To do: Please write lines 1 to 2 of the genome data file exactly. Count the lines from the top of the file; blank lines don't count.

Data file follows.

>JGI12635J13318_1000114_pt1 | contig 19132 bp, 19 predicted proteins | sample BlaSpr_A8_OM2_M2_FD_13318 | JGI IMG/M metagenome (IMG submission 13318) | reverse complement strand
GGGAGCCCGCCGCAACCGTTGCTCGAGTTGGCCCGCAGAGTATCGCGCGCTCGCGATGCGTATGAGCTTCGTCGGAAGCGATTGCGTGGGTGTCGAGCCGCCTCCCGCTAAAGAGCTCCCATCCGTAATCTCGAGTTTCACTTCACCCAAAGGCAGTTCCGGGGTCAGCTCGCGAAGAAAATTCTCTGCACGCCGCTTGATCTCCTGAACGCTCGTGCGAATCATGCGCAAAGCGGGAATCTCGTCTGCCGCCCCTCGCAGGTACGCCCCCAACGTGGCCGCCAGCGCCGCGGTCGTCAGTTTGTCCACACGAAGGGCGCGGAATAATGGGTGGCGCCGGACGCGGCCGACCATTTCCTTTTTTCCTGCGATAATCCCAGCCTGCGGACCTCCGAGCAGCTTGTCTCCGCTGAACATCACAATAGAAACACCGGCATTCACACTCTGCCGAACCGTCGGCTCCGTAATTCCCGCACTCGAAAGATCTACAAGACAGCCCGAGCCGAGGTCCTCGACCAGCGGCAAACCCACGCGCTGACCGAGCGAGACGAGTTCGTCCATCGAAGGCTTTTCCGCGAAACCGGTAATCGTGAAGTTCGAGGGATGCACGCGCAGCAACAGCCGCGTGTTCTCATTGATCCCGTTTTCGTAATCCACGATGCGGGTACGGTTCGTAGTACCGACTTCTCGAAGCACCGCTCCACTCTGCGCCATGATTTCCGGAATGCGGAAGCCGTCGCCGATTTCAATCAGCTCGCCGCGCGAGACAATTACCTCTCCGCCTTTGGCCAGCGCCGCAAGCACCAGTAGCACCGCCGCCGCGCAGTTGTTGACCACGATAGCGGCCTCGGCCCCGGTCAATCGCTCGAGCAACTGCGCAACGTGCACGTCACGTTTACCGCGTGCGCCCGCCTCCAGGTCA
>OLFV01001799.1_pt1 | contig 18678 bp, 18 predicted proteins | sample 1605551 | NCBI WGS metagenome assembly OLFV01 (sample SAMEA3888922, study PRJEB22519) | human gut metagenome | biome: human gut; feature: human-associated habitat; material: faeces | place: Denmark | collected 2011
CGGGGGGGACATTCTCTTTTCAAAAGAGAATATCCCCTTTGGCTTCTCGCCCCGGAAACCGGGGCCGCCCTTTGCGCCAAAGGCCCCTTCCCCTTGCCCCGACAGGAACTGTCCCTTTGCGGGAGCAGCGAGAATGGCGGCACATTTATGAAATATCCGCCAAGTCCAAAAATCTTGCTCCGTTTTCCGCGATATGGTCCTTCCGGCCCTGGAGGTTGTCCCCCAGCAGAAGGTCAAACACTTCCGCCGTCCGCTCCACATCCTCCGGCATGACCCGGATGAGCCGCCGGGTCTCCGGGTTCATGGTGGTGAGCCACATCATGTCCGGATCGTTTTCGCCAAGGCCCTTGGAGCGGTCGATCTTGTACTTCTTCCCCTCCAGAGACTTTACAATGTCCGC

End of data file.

>JGI12635J13318_1000114_pt1 | contig 19132 bp, 19 predicted proteins | sample BlaSpr_A8_OM2_M2_FD_13318 | JGI IMG/M metagenome (IMG submission 13318) | reverse complement strand
GGGAGCCCGCCGCAACCGTTGCTCGAGTTGGCCCGCAGAGTATCGCGCGCTCGCGATGCGTATGAGCTTCGTCGGAAGCGATTGCGTGGGTGTCGAGCCGCCTCCCGCTAAAGAGCTCCCATCCGTAATCTCGAGTTTCACTTCACCCAAAGGCAGTTCCGGGGTCAGCTCGCGAAGAAAATTCTCTGCACGCCGCTTGATCTCCTGAACGCTCGTGCGAATCATGCGCAAAGCGGGAATCTCGTCTGCCGCCCCTCGCAGGTACGCCCCCAACGTGGCCGCCAGCGCCGCGGTCGTCAGTTTGTCCACACGAAGGGCGCGGAATAATGGGTGGCGCCGGACGCGGCCGACCATTTCCTTTTTTCCTGCGATAATCCCAGCCTGCGGACCTCCGAGCAGCTTGTCTCCGCTGAACATCACAATAGAAACACCGGCATTCACACTCTGCCGAACCGTCGGCTCCGTAATTCCCGCACTCGAAAGATCTACAAGACAGCCCGAGCCGAGGTCCTCGACCAGCGGCAAACCCACGCGCTGACCGAGCGAGACGAGTTCGTCCATCGAAGGCTTTTCCGCGAAACCGGTAATCGTGAAGTTCGAGGGATGCACGCGCAGCAACAGCCGCGTGTTCTCATTGATCCCGTTTTCGTAATCCACGATGCGGGTACGGTTCGTAGTACCGACTTCTCGAAGCACCGCTCCACTCTGCGCCATGATTTCCGGAATGCGGAAGCCGTCGCCGATTTCAATCAGCTCGCCGCGCGAGACAATTACCTCTCCGCCTTTGGCCAGCGCCGCAAGCACCAGTAGCACCGCCGCCGCGCAGTTGTTGACCACGATAGCGGCCTCGGCCCCGGTCAATCGCTCGAGCAACTGCGCAACGTGCACGTCACGTTTACCGCGTGCGCCCGCCTCCAGGTCA